In the last few years, it has also been evident how the critics’ attention has focused on the sociological aspect of the picaresque novel, which clearly emphasize the pressures and problems of the current society, such as the obsession with integrity and honor (noted by Molho and Bataillon), and the expectation of social rise by sociologically impeded classes. This particular interpretation is sustained by historian Jose Antonio Maravall, stating that while the working class from the Renaissance is looking for new circumstances, and a free, open, shifting society, the picaresque people realizes that society is locked. The obstruction of upward mobility causes a semi-criminal and deviant behavior, that’s why picaresque characters usually lie and steal, but they’re not rebellious.
The History of the life of the Swindler called Don Pablos, by Francisco Gómez de Quevedo y Villegas, was published (probably unauthorized) in Zaragoza, 1626.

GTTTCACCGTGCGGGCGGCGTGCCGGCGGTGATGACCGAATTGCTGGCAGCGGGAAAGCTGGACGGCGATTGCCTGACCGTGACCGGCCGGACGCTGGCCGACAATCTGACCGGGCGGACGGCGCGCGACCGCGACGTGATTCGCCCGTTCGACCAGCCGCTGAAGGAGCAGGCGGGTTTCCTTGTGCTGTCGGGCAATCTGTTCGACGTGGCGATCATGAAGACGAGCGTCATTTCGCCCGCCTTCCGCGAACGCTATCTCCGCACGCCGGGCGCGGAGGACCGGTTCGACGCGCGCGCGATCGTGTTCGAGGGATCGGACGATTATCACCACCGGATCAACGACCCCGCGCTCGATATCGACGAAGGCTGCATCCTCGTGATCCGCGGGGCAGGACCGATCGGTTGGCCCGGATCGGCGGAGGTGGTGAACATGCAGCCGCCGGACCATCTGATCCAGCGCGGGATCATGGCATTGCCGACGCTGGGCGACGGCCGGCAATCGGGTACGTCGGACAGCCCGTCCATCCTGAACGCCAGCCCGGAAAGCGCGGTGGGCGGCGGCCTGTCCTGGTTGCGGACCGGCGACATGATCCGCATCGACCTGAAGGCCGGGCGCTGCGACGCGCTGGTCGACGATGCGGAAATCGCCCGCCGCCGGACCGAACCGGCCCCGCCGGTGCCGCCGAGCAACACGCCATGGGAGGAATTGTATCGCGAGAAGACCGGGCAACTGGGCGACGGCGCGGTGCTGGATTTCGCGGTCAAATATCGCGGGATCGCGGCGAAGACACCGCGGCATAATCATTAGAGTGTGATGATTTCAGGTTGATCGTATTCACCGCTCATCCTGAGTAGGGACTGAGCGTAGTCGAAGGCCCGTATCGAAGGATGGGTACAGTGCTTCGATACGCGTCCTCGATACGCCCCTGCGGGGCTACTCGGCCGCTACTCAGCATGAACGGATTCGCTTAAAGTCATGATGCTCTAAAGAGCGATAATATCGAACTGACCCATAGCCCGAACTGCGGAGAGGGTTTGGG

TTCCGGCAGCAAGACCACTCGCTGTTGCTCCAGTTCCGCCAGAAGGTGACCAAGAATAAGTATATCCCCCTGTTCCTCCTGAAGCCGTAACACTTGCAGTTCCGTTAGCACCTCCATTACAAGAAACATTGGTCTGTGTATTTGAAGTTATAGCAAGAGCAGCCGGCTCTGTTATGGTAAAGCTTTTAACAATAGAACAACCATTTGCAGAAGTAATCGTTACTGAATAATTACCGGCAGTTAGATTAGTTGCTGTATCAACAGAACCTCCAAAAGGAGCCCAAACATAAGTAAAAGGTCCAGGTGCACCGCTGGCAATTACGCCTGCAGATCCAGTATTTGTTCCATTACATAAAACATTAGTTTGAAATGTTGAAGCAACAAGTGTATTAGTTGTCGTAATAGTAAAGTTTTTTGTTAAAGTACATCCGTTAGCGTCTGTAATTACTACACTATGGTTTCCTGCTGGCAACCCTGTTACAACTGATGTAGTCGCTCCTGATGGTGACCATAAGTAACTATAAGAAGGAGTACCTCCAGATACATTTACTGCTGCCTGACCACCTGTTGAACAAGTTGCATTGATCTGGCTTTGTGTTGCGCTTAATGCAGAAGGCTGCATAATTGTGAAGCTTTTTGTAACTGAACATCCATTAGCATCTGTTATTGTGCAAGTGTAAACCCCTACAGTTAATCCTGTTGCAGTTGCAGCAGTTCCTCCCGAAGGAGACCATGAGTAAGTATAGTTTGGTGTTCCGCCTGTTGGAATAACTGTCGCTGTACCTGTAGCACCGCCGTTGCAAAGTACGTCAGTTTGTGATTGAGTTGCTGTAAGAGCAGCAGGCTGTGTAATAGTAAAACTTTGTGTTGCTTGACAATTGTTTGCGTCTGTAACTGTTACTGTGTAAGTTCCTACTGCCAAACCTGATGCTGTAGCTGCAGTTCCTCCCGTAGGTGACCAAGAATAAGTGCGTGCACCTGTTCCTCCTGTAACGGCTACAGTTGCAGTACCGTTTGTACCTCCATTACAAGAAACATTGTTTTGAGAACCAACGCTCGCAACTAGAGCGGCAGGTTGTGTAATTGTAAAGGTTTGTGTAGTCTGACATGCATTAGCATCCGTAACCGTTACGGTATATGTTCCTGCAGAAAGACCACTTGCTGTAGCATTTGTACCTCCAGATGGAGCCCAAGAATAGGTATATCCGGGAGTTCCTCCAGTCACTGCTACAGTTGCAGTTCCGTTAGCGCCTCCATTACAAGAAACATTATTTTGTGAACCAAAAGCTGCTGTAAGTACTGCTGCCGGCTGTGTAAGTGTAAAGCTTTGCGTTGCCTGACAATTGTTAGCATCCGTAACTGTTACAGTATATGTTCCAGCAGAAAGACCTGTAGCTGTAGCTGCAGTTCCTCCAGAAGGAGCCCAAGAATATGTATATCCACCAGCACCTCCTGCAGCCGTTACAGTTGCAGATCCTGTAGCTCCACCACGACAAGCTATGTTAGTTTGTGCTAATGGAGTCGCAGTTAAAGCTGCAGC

The Swindler is different from Guzmán because of its lack of moral obligation, an open ending and an aristocratic militant conception.
When this genre is finally resumed, after the time period approximately surrounding the success of Quixote (1605-1614), the light and funny aspects of Swindler continue to be present in many other pieces, which also intend to reconnect with the origins of the picaresque novel. The most famous ones were The history of the life of the Squire Marcos de Obregon, by Vicente Espinel, El Donado Hablador, by Dr. Jerónimo de Alcalá Yañes and Life and facts of Estebanillo González, by an anonymous author.